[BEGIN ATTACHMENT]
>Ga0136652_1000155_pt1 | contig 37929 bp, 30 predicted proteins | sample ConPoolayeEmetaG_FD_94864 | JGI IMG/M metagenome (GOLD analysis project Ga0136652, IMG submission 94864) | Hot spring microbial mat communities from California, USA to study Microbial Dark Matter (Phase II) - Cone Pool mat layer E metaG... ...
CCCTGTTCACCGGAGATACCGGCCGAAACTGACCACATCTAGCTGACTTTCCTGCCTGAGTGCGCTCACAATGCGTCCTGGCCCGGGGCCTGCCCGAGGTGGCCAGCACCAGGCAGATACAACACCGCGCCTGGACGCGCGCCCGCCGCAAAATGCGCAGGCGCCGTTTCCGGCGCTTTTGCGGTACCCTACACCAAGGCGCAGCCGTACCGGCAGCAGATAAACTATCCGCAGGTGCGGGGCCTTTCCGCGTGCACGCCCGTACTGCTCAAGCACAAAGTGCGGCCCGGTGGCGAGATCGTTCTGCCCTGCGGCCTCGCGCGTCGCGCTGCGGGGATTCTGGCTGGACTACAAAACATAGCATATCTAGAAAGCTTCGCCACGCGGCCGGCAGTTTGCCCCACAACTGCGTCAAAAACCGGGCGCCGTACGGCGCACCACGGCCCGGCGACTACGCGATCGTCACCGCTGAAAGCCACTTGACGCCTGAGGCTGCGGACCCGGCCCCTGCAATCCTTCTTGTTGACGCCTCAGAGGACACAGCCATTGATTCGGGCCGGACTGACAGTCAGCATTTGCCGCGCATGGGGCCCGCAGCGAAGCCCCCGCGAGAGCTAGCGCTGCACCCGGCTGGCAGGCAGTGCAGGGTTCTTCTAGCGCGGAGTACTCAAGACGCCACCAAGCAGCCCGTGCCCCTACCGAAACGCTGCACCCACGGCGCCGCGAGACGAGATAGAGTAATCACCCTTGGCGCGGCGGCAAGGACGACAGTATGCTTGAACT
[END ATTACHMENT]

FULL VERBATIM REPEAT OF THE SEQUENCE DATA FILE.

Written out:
>Ga0136652_1000155_pt1 | contig 37929 bp, 30 predicted proteins | sample ConPoolayeEmetaG_FD_94864 | JGI IMG/M metagenome (GOLD analysis project Ga0136652, IMG submission 94864) | Hot spring microbial mat communities from California, USA to study Microbial Dark Matter (Phase II) - Cone Pool mat layer E metaG... ...
CCCTGTTCACCGGAGATACCGGCCGAAACTGACCACATCTAGCTGACTTTCCTGCCTGAGTGCGCTCACAATGCGTCCTGGCCCGGGGCCTGCCCGAGGTGGCCAGCACCAGGCAGATACAACACCGCGCCTGGACGCGCGCCCGCCGCAAAATGCGCAGGCGCCGTTTCCGGCGCTTTTGCGGTACCCTACACCAAGGCGCAGCCGTACCGGCAGCAGATAAACTATCCGCAGGTGCGGGGCCTTTCCGCGTGCACGCCCGTACTGCTCAAGCACAAAGTGCGGCCCGGTGGCGAGATCGTTCTGCCCTGCGGCCTCGCGCGTCGCGCTGCGGGGATTCTGGCTGGACTACAAAACATAGCATATCTAGAAAGCTTCGCCACGCGGCCGGCAGTTTGCCCCACAACTGCGTCAAAAACCGGGCGCCGTACGGCGCACCACGGCCCGGCGACTACGCGATCGTCACCGCTGAAAGCCACTTGACGCCTGAGGCTGCGGACCCGGCCCCTGCAATCCTTCTTGTTGACGCCTCAGAGGACACAGCCATTGATTCGGGCCGGACTGACAGTCAGCATTTGCCGCGCATGGGGCCCGCAGCGAAGCCCCCGCGAGAGCTAGCGCTGCACCCGGCTGGCAGGCAGTGCAGGGTTCTTCTAGCGCGGAGTACTCAAGACGCCACCAAGCAGCCCGTGCCCCTACCGAAACGCTGCACCCACGGCGCCGCGAGACGAGATAGAGTAATCACCCTTGGCGCGGCGGCAAGGACGACAGTATGCTTGAACT